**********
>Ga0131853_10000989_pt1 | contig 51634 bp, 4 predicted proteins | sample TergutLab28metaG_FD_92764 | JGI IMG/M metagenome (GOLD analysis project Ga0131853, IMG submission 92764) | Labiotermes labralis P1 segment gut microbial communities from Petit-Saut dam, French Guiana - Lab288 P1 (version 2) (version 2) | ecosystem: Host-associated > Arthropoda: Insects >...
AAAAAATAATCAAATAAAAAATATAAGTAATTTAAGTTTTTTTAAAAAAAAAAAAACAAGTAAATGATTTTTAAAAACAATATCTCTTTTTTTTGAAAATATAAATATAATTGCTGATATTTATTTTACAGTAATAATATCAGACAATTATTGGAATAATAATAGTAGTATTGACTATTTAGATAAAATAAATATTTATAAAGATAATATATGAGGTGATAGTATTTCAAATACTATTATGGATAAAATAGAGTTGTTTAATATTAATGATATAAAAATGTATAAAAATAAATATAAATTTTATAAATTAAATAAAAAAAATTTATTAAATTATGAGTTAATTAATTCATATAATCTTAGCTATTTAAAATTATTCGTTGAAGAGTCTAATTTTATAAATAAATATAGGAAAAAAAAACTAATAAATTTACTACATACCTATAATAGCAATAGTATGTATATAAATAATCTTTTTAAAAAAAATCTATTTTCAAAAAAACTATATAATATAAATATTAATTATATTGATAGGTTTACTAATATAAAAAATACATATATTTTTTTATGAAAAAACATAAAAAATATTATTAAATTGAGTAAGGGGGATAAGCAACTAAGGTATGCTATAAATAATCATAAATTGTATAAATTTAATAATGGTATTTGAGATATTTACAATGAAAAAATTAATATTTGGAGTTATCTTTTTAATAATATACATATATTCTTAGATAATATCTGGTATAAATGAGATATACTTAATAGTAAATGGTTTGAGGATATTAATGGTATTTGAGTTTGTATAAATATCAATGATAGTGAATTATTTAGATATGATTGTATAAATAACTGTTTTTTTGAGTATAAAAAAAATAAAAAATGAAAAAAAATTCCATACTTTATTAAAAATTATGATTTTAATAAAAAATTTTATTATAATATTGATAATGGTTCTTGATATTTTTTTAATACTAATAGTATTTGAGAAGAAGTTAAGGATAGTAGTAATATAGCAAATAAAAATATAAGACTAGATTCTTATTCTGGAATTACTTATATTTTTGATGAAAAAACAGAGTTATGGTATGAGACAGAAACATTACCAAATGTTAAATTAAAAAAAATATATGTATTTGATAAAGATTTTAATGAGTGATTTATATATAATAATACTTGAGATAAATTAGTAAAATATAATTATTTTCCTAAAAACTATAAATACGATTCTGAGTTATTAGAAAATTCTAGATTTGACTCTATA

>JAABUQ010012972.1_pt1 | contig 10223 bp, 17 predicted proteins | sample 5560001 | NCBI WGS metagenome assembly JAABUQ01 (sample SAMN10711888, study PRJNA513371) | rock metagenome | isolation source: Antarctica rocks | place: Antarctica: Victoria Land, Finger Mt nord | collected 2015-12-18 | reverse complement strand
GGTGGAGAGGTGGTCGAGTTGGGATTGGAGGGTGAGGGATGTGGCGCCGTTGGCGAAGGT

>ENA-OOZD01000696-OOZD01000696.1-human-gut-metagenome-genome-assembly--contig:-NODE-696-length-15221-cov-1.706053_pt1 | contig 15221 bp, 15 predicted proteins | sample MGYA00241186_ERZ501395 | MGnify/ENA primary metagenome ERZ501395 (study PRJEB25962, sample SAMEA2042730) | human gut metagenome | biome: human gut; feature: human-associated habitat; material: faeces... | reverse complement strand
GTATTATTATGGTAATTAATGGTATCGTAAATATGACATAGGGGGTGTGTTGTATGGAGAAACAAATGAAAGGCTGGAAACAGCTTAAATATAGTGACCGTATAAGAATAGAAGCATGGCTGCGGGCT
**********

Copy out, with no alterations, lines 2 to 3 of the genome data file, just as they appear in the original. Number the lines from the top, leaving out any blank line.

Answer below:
AAAAAATAATCAAATAAAAAATATAAGTAATTTAAGTTTTTTTAAAAAAAAAAAAACAAGTAAATGATTTTTAAAAACAATATCTCTTTTTTTTGAAAATATAAATATAATTGCTGATATTTATTTTACAGTAATAATATCAGACAATTATTGGAATAATAATAGTAGTATTGACTATTTAGATAAAATAAATATTTATAAAGATAATATATGAGGTGATAGTATTTCAAATACTATTATGGATAAAATAGAGTTGTTTAATATTAATGATATAAAAATGTATAAAAATAAATATAAATTTTATAAATTAAATAAAAAAAATTTATTAAATTATGAGTTAATTAATTCATATAATCTTAGCTATTTAAAATTATTCGTTGAAGAGTCTAATTTTATAAATAAATATAGGAAAAAAAAACTAATAAATTTACTACATACCTATAATAGCAATAGTATGTATATAAATAATCTTTTTAAAAAAAATCTATTTTCAAAAAAACTATATAATATAAATATTAATTATATTGATAGGTTTACTAATATAAAAAATACATATATTTTTTTATGAAAAAACATAAAAAATATTATTAAATTGAGTAAGGGGGATAAGCAACTAAGGTATGCTATAAATAATCATAAATTGTATAAATTTAATAATGGTATTTGAGATATTTACAATGAAAAAATTAATATTTGGAGTTATCTTTTTAATAATATACATATATTCTTAGATAATATCTGGTATAAATGAGATATACTTAATAGTAAATGGTTTGAGGATATTAATGGTATTTGAGTTTGTATAAATATCAATGATAGTGAATTATTTAGATATGATTGTATAAATAACTGTTTTTTTGAGTATAAAAAAAATAAAAAATGAAAAAAAATTCCATACTTTATTAAAAATTATGATTTTAATAAAAAATTTTATTATAATATTGATAATGGTTCTTGATATTTTTTTAATACTAATAGTATTTGAGAAGAAGTTAAGGATAGTAGTAATATAGCAAATAAAAATATAAGACTAGATTCTTATTCTGGAATTACTTATATTTTTGATGAAAAAACAGAGTTATGGTATGAGACAGAAACATTACCAAATGTTAAATTAAAAAAAATATATGTATTTGATAAAGATTTTAATGAGTGATTTATATATAATAATACTTGAGATAAATTAGTAAAATATAATTATTTTCCTAAAAACTATAAATACGATTCTGAGTTATTAGAAAATTCTAGATTTGACTCTATA

>JAABUQ010012972.1_pt1 | contig 10223 bp, 17 predicted proteins | sample 5560001 | NCBI WGS metagenome assembly JAABUQ01 (sample SAMN10711888, study PRJNA513371) | rock metagenome | isolation source: Antarctica rocks | place: Antarctica: Victoria Land, Finger Mt nord | collected 2015-12-18 | reverse complement strand